12. Kawachi I, Colditz G, Stampfer M, Willet W, Manson J, Speizer F, Hennekens C (1995) Prospective study of shiftwork and risk of coronary heart disease in women. Circulation 92:3178–3182PubMedGoogle Scholar
  13. Knutsson A (1989) Shiftwork and coronary heart disease. Scand J Soc Med Suppl 44:1–36PubMedGoogle Scholar
  14. Knutsson A, Bøggild H (2000) Shiftwork and cardiovascular disease: review of disease mechanisms. Rev Environ Health 15:359–372PubMedGoogle Scholar
  15. Knutsson A, Åkerstedt T, Jonsson BJ (1988) Prevalence of risk factors for coronary artery disease among day and shift workers. Scand J Work Environ Health 14:317–321PubMedGoogle Scholar
  16. Knutsson A, Andersson H, Berglund U (1990) Serum lipoproteins in day and shiftworkers: a prospective study. Br J Ind Med 47:132–134PubMedGoogle Scholar
  17. Lasfargues G, Vol S, Cacès E, Le Clésiau H, Lecomte P, Tichet J (1996) Relations among nightwork, dietary habits, biological measures, and health status. Int J Behav Med 3:123–134Google Scholar
  18. Lennernäs MAC (1993) Nutrition and shiftwork. Thesis, Uppsala University, SwedenGoogle Scholar
  19. Lindahl B, Asplund K, Eliasson M, Evrin P-E (1996) Insulin resistance syndrome and fibrinolytic activity: the Northern Sweden MONICA study. Int J Epidemiol 25:1–9Google Scholar
  20. Mikuni E, Ohoshi T, Hayashi K, Miyamura K (1983) Glucose intolerance in an employed population. Tohoku J Exp Med 141 [Suppl]:251–256Google Scholar
  21. Nakamura K, Shimai S, Kikuchi S, Tominaga K, Takahashi H, Tanaka M, Nakano S, Motohashi Y, Nakadaira H, Yamamoto M (1997) Shiftwork and risk factors for coronary heart disease in Japanese blue-collar workers: serum lipids and anthropometric characteristics. Occup Med 47:142–146Google Scholar
  22. Niedhammer I, Lert F, Marne M-J (1996) Prevalence of overweight and weight gain in relation to night work in nurses' cohort. Int J Obes 20:625–633Google Scholar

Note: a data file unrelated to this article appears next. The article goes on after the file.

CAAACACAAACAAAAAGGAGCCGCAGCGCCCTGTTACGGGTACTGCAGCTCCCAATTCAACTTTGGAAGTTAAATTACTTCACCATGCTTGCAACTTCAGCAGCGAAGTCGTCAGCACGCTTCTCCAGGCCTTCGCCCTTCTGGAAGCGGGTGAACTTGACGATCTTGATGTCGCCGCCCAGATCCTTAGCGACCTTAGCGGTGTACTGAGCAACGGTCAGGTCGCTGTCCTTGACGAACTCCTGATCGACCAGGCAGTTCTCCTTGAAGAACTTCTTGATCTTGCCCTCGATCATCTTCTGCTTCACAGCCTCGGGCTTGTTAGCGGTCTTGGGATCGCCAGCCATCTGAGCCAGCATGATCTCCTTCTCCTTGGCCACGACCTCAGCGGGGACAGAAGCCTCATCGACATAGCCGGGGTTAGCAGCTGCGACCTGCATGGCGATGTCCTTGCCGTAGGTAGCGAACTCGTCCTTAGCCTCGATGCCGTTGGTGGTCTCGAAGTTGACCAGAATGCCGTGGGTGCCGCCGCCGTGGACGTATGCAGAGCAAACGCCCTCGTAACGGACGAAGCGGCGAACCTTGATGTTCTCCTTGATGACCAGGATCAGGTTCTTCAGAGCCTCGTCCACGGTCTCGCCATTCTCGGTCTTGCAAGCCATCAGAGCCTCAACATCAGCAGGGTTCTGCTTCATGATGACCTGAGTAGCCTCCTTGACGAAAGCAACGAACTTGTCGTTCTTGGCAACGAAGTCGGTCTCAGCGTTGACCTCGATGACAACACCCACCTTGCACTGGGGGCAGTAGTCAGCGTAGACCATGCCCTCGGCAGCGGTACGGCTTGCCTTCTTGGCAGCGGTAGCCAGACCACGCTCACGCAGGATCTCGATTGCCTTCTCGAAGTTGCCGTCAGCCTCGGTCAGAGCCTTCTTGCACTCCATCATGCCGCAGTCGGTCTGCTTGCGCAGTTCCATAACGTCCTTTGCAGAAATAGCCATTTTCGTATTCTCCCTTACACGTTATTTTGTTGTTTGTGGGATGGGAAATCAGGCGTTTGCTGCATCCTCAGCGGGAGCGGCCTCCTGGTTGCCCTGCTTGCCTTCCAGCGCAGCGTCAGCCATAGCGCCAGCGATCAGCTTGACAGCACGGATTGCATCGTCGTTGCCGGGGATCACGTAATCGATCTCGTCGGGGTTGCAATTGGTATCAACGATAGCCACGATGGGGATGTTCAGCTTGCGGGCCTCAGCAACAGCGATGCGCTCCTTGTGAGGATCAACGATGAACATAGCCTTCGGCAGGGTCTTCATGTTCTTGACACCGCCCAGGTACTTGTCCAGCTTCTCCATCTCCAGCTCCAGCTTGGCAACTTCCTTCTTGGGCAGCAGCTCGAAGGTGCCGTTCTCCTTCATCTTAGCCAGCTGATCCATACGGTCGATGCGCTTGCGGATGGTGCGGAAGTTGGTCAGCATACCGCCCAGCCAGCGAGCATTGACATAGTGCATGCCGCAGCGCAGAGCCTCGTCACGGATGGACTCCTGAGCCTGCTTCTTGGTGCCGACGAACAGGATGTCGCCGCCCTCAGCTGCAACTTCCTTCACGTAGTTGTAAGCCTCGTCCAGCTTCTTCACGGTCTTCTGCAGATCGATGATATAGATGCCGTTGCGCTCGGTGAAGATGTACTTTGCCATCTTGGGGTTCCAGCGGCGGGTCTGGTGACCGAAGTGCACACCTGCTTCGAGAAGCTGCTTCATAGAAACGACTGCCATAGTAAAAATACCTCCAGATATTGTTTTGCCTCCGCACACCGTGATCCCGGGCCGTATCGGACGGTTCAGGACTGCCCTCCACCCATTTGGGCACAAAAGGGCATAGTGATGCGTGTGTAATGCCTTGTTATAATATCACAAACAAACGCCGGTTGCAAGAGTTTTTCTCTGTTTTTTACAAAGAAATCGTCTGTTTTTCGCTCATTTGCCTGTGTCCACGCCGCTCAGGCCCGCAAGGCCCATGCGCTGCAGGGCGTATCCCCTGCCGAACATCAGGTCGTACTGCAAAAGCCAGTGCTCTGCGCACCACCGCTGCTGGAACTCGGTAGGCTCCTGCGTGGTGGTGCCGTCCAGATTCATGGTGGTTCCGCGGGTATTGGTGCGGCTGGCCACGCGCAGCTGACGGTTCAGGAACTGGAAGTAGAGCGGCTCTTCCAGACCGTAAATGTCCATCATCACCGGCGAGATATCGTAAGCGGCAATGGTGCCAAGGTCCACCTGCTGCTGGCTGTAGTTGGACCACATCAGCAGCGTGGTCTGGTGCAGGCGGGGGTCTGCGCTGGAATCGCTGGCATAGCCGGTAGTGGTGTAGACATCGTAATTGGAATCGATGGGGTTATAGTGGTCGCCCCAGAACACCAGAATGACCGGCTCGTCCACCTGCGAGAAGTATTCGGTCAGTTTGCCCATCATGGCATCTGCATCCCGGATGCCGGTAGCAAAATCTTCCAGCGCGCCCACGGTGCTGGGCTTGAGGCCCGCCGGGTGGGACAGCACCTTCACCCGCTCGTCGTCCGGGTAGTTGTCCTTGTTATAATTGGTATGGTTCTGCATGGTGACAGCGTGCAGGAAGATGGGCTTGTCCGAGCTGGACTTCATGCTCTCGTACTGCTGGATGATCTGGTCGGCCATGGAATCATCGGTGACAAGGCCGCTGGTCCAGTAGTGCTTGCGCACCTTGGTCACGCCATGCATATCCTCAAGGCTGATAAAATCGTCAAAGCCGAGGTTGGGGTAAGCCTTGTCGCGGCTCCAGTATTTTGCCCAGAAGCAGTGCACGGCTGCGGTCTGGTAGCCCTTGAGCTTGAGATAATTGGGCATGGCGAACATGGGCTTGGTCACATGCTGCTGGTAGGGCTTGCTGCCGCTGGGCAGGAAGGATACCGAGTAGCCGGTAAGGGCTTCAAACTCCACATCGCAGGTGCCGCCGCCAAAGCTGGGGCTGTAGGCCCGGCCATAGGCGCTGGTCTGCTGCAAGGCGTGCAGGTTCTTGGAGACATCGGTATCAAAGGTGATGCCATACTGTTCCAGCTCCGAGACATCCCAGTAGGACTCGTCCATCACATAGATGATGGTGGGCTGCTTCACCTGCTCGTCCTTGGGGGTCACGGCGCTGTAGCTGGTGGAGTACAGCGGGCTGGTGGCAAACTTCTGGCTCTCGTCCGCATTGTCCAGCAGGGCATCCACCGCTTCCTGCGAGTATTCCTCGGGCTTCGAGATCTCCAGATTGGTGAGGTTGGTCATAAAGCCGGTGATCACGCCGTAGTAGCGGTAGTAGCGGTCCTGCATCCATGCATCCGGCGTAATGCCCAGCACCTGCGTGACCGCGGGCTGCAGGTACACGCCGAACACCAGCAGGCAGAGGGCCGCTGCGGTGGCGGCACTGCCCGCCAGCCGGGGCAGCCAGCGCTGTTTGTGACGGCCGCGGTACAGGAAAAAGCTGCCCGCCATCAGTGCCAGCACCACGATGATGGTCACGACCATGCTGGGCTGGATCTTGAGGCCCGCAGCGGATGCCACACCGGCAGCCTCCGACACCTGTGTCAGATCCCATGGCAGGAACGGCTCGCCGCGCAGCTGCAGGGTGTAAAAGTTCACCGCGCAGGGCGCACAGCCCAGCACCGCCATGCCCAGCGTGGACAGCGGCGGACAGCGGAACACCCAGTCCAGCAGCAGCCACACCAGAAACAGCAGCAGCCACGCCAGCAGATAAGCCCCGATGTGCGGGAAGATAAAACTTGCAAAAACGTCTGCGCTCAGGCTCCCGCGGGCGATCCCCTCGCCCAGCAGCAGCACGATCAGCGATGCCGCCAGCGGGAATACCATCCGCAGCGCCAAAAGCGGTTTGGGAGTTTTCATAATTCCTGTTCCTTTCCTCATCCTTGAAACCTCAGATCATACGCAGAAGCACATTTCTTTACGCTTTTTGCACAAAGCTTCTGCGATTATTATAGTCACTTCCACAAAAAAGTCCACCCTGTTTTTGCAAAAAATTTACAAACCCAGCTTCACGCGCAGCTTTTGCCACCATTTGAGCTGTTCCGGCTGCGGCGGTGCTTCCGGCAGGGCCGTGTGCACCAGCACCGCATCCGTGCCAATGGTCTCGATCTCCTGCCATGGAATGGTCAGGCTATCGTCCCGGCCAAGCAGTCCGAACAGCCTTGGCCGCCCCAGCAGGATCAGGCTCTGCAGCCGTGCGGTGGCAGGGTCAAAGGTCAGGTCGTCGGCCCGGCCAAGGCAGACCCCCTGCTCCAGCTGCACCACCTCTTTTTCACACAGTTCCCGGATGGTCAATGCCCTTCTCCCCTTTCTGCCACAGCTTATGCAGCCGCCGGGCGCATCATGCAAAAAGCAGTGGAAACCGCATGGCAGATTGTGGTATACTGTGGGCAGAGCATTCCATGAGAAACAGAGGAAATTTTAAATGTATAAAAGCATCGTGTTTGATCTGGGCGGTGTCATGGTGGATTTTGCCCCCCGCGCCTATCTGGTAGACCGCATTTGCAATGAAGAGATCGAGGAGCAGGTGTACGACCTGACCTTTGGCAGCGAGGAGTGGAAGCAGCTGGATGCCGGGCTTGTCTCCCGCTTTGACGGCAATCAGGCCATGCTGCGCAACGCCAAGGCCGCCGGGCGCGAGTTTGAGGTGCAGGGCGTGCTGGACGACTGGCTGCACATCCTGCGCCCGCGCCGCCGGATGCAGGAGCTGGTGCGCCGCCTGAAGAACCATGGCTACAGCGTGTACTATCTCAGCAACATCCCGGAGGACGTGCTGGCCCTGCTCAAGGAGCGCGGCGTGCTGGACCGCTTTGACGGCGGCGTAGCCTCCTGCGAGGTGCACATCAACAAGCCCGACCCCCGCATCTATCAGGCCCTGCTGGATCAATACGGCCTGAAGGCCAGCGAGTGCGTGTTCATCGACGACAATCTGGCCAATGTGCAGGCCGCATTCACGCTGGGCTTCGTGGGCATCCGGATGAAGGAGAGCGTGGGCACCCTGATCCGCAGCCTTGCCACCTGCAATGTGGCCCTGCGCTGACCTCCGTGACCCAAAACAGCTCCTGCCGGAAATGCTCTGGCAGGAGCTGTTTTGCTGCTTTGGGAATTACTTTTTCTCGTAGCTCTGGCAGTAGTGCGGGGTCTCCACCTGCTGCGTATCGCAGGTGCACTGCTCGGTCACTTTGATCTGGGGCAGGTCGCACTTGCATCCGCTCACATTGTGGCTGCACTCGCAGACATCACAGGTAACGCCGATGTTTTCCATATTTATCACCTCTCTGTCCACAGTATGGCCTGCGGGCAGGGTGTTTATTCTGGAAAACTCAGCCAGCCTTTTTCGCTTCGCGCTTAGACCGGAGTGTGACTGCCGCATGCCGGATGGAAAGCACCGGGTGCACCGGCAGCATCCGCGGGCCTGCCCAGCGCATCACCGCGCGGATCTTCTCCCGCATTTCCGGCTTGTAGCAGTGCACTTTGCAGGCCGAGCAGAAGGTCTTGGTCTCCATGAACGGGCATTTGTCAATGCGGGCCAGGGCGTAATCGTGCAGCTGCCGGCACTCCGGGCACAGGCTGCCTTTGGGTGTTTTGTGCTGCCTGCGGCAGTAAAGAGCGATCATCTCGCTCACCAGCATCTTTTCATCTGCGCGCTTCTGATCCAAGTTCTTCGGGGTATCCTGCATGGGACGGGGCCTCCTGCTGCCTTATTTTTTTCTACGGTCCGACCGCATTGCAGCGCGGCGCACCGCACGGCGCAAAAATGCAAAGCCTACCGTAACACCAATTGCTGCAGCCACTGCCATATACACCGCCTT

23. Orth-Gomér K (1983) Intervention on coronary risk factors by adapting a shift schedule to biologic rhythmicity. Psychosom Med 45:407–415PubMedGoogle Scholar
  24. Parkes K (2002) Shift work and age as interactive predictors of body mass index among offshore workers. Scand J Work Environ Health 28:64–71PubMedGoogle Scholar
  25. Ribeiro D, Hampton S, Morgan L, Deacon S, Arendt J (1998) Altered postprandial hormone and metabolic responses in a simulated shiftwork. J Endocrinol 158:305–310PubMedGoogle Scholar
  26. Rivera-Col A, Funtes-Arderiu L, Diez-Noguera A (1994) Circadian rhythmic variation in serum concentrations of clinically important lipids. Clin Chem 40:1549–1553PubMedGoogle Scholar
  27. Romon M, Nuttens M-C, Fievet C, Pot P, Bard J, Furon D, Fruchart J-C (1992) Increased triglyceride levels in shift workers. Am J Med 93:259–262PubMedGoogle Scholar
  28. Rosmonds R, Lapidus L, Björntorp P (1996) The influence of occupational and social factors on obesity and body fat distribution in middle aged men. Int J Obes Relat Metab Disord 20:599–607PubMedGoogle Scholar
  29. Thelle D, Førde O, Try K, Lehman E (1976) The Tromsø heart study. Acta Med Scand 200:107–118PubMedGoogle Scholar
  30. Theorell T, Åkerstedt T (1976) Day and night work: changes in cholesterol, uric acid, glucose and potassium in serum and in circadian patterns of urinary catecholamine excretion. Acta Med Scand 200:47–53PubMedGoogle Scholar
  31. Theorell T, Tsutsumi A, Hallqvist J, Reuterwall C, Hogstedt C, Freedlund P (1998) Decision latitude, job strain and myocardial infarction: a study of working men in Stockholm. The SHEEP Study Group. Stockholm heart epidemiology program. Am J Public Health 88:382–388PubMedGoogle Scholar
  32. van Amelsvoort L, Schouten E, Kok F (1999) Duration of shiftwork related to body mass index and waist to hip ratio. Int J Obes 23:973–978CrossRefGoogle Scholar

Copyright information

© Springer-Verlag 2003

Authors and Affiliations

  • Berndt H. Karlsson
    • 1
  • Anders K. Knutsson
    • 1
  • Bernt O. Lindahl
    • 2
  • Lars S. Alfredsson
    • 3
  1. 1.Occupational Medicine, Department of Public Health and Clinical MedicineUniversity of UmeåUmeåSweden
  2. 2.Behavioural Medicine, Department of Public Health and Clinical MedicineUniversity of UmeåUmeåSweden
  3. 3.Division of Cardiovascular Epidemiology, Institute of Environmental MedicineKarolinska InstituteStockholmSweden

Personalised recommendations